SNP MP Joanna Cherry has pointed the blame for abuse at her own “irresponsible” party following the sentencing of a man who threatened her online.

Grant Karte was today ordered not to contact Ms Cherry for five years, given a supervised community payback order for 15 months and ordered to do 160 hours of unpaid work after sending the MP threats on Twitter.

The former SNP member previously admitted sending Twitter messages on February 1 that were “grossly offensive or of an indecent, obscene or menacing character” in that he repeatedly threatened Ms Cherry contrary to the Communications Act 2003.

READ MORE: Man who threatened SNP MP Joanna Cherry sentenced

In a statement following the 30-year-old’s sentence, Ms Cherry said she was disappointed at the lack of support by the party “hierarchy” and linked the abuse she received to her sacking from the Westminster front bench, describing her colleagues as “irresponsible”.

The MP for Edinburgh South West said: “Earlier on the same day I had been sacked from the SNP Westminster frontbench after senior SNP politicians, members of the SNP NEC and staff employed by the party had wrongly accused me of transphobia, simply because I had spoken up to defend the rights of women and girls and the right to free speech.”

She said their “irresponsible accusations put a target on my back” and that it was “wholly foreseeable that further abuse and threats might be elicited, as in fact happened.”.

READ MORE: Joanna Cherry 'sacked' from SNP front bench in Westminster

Ms Cherry also said that Mr Karte was an “associate of a group of men, including current and former SNP members with strong links to the Stirling area who have repeatedly abused and harassed me and other female SNP members on social media.”

She continued: “I believe that had steps been taken to address this behaviour it would not have escalated to the level of criminality.”

The MP added that she was “very disappointed that no one in the SNP hierarchy has acknowledged or condemned Grant Karte's threats towards me despite his criminal conviction.”

She said that his “name was removed from the roll of party members after his offence was publicised so I can only assume that his behaviour has been recognised as reprehensible” adding: “yet no one has said so publicly on behalf of the SNP and I have not received the same support as other women who have suffered abuse, often a good deal less serious and falling short of criminality.”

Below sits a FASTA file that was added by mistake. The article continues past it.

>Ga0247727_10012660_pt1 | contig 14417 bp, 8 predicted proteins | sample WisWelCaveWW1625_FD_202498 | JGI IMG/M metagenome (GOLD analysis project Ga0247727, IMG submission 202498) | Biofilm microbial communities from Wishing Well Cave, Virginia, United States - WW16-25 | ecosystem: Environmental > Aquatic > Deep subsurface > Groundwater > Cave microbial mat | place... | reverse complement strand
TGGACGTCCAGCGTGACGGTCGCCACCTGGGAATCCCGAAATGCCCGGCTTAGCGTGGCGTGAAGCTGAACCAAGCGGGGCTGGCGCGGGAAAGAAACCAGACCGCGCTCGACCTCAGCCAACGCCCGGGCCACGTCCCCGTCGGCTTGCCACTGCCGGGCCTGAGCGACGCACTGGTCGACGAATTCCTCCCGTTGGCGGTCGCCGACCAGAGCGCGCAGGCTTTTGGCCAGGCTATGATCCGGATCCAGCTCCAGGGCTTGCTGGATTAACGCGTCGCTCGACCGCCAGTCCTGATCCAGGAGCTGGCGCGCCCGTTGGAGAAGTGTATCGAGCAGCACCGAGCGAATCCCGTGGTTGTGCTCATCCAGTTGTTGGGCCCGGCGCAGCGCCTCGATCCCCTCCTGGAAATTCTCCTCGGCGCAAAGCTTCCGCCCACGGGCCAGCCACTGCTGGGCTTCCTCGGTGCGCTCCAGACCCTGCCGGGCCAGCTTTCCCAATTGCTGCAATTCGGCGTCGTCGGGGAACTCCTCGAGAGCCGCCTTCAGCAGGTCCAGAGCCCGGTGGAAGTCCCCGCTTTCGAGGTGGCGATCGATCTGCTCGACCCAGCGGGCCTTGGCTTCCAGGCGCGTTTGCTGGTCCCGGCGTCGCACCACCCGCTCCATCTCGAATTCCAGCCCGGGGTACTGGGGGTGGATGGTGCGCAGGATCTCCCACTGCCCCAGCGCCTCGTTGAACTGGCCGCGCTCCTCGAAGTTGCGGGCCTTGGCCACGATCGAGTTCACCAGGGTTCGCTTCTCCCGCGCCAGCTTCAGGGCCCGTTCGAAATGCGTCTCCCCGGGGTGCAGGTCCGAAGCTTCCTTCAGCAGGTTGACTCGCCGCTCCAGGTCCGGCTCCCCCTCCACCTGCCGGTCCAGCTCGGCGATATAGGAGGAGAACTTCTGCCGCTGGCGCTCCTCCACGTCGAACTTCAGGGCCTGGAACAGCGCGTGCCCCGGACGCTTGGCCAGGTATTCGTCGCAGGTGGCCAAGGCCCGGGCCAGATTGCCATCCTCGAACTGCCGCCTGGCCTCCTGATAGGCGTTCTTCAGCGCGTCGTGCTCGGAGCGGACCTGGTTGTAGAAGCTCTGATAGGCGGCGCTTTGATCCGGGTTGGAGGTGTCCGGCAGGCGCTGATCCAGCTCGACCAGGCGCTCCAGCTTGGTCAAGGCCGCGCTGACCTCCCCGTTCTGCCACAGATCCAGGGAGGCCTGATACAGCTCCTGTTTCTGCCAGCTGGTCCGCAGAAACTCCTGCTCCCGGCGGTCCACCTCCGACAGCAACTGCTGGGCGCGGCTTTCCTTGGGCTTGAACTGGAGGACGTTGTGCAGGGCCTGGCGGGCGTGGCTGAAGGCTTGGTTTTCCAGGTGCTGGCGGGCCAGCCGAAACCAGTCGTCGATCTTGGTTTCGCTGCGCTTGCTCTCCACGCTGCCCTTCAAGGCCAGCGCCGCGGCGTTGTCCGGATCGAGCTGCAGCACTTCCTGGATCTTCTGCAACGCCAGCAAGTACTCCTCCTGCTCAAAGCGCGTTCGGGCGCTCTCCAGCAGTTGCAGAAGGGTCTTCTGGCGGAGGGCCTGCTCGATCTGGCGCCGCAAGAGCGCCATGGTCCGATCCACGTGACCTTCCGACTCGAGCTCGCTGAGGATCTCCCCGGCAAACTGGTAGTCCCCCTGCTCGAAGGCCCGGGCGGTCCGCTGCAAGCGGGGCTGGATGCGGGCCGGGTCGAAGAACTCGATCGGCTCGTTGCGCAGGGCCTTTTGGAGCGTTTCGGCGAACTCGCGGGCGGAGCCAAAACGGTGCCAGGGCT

Ms Cherry today publicly urged her own party to get to grips with harassment and abuse of its members, saying that it is “bound by the terms of the Equality Act”.

She added: “The recent Employment Appeal Tribunal judgement in the case of Forstater v CGD Europe has made it quite clear that my beliefs as a gender critical feminist are protected under the Act. I also share the protected characteristics of sex and sexual orientation.”

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She is seeking an apology and a withdrawal from those she claims made “wrongful accusations against me thus exacerbating the risk of abuse and threats” and wants the SNP to condemn Mr Karte’s behaviour.

Ms Cherry also reiterated that she would continue to defend “the rights of women and girls, the rights of lesbians to be same-sex attracted and the right to freedom of speech” and said it was “not transphobic”, adding: “I will continue to do so despite the attempts to silence me.”

Finally Ms Cherry, who was once tipped as a possible successor to Nicola Sturgeon as the party’s leader, said it was “not too late for the SNP to tackle the harassment and abuse directed at me and other women from within the party”

She added: “I hope that they will now take steps to do so and, in future, I would expect that I and any other women abused in this way will receive the same support from the leadership and party HQ as has been afforded to other party members who have suffered abuse, often a good deal less serious and falling short of criminality.”

An SNP spokeswoman said: "This is a welcome conviction for totally unacceptable behaviour.

"We fully recognise the personal impact that comes from such abusive behaviour, and support services are available to all elected representatives and staff.

"Joanna was offered support from senior levels of the SNP at the time and that offer remains open. We hope that the conclusion of this case will bring her some relief."